But a couple of days ago when I was sending off writer Jeyamohan he was talking about a service charge for a credit card purchase. I was dumbfounded as credit card transactions don’t attract service charge normally in Singapore.

That incident suddenly came to my mind and I paid some attention to the restaurant bill. There was a service charge of 10%. And on top of that there was a GST  ( Goods and Service Tax ). GST was normal but what was not normal was that the GST was charged taking into account the Service Charge as well.

So I contested the bill. The counter sales person said that it was his fault not to have informed me of the service charge in advance. I told him that I was rather pleased with the service and hence didn’t mind paying the service charge. But what I didn’t want to pay was the GST even on the service charge. How could I be expected to pay a tax on a service charge?

The sales person was confused. ‘Sir, but we charge like this normally’, he said.

‘But’, I continued, ‘do you know that this is not legal?’.

‘The word ‘legal’ probably sounded the right bells and the bill was reversed. I paid SGD 2 less than the original bill amount.

My point is not to defame a restaurant. The restaurant is still one of the best in Singapore serving vegetarian folks like myself. Probably the restaurant didn’t know the rule.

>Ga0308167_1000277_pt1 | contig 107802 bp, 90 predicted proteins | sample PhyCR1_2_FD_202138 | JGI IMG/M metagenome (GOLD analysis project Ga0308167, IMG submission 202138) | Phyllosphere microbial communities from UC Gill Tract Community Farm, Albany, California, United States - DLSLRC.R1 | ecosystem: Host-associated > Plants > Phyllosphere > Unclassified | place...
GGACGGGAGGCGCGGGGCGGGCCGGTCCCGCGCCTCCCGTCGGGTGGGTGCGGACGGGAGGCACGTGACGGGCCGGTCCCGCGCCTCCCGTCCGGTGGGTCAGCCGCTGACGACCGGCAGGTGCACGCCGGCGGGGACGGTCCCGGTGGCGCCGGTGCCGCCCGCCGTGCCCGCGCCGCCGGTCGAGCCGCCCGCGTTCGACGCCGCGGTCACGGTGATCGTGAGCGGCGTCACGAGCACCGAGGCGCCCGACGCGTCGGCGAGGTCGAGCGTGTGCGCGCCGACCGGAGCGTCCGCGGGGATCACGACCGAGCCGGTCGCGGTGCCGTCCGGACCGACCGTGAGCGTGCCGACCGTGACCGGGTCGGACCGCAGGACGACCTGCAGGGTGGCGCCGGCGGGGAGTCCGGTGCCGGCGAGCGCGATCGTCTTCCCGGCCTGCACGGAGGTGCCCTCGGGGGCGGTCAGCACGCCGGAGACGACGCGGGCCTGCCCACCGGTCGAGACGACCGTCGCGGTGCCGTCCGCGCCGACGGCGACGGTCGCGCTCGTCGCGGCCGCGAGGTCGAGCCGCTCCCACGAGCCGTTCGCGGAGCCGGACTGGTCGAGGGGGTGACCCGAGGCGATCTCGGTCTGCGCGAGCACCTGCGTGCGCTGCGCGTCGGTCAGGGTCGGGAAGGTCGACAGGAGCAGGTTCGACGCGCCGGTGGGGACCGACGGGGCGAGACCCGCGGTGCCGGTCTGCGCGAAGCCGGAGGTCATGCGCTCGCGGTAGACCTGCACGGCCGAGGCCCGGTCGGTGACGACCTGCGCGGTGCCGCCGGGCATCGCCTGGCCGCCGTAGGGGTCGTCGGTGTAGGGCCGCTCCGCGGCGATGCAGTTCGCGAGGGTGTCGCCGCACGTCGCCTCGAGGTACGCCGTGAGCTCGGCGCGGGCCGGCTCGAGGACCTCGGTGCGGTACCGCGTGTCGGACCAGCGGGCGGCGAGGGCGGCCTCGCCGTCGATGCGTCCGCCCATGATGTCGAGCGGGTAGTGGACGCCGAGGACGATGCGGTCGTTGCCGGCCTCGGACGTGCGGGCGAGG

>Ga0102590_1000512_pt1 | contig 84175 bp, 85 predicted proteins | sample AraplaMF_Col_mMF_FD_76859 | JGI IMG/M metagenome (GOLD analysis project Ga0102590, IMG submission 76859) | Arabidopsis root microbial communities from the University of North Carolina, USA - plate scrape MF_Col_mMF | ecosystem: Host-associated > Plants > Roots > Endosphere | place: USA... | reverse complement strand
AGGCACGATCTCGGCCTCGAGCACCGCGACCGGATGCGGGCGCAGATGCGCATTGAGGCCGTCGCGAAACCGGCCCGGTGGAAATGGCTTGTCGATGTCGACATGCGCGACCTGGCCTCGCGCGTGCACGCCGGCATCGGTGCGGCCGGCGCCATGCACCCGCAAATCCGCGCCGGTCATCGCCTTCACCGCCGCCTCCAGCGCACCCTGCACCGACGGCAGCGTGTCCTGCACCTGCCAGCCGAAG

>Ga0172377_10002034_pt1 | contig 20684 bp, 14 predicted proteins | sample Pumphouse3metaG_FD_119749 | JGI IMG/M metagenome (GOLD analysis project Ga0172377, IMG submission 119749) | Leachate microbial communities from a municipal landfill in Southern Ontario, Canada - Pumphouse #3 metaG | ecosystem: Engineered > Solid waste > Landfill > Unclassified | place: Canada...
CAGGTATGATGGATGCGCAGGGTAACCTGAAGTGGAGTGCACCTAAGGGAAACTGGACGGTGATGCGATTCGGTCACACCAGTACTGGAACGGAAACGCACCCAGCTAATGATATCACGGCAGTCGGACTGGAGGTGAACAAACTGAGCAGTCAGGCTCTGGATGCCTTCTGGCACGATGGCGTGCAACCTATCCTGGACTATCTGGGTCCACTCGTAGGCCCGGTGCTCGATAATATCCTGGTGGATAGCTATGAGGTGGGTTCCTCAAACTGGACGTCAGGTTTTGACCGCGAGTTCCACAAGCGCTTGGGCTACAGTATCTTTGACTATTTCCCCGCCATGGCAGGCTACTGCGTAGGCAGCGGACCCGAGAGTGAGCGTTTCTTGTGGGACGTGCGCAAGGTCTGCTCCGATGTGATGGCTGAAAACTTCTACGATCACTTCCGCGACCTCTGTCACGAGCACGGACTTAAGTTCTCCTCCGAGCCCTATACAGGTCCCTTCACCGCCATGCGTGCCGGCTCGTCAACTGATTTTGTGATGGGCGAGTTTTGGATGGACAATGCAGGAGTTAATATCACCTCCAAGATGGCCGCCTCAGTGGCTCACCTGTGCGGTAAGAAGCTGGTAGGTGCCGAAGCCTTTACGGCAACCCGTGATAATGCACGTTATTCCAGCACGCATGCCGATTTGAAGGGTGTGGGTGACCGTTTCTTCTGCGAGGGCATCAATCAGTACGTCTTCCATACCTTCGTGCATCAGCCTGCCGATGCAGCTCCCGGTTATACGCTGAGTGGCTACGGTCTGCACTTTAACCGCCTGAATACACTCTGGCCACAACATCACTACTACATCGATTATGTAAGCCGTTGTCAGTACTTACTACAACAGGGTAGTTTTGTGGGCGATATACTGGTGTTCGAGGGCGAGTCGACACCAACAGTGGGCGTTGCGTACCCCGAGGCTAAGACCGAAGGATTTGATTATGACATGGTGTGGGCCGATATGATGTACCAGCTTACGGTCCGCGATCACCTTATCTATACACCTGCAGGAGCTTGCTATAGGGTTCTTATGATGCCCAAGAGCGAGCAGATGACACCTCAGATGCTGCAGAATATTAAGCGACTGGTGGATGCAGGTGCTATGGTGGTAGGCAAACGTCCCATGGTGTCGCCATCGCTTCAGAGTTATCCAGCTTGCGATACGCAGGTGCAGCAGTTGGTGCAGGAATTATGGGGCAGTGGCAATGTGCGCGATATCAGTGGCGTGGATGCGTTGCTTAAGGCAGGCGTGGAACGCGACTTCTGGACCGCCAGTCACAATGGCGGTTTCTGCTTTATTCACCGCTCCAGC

But to be on the side of caution, let us be vigilant.

On a different note : How come they charge 10% flat ? Any pointer on Singapore law regarding this is welcome.

Dear Restaurateurs – It is okay to go behind profit. But don’t cheat. It leaves a bad taste even if the food is good.

P.S : I have removed the restaurant name from the receipt as my intention is not to defame them but to create an awareness.

Singapore budget – some thoughts

The Singapore budget for the year has been presented. And the surplus is SGD 3.9 billion. That means the government is left with more cash . That means the government has cash to disburse to its Citizens.

As a person who has been tuned to hear ‘deficit’ alone in budgets the world over, it has been a welcome change for the last 5 years when I have been hearing about  budget surplus. That doesn’t mean any cutting down of governmental welfare measures. It means the government’s income has consistently been more than its expenditure.

In this year’s budget, the elderly have been adequately taken care of. I spoke to some senior citizens that I know of and they expressed genuine happiness to the slew of measures that the government has announced to address their medical needs.

Well, Saint Thiruvalluvar said that the duty of a government was to identify sources of revenue, earn money from those sources, safeguard the money and then distribute the same to the people according to their needs.

And Singapore government does that admirably well.

No water, but water everywhere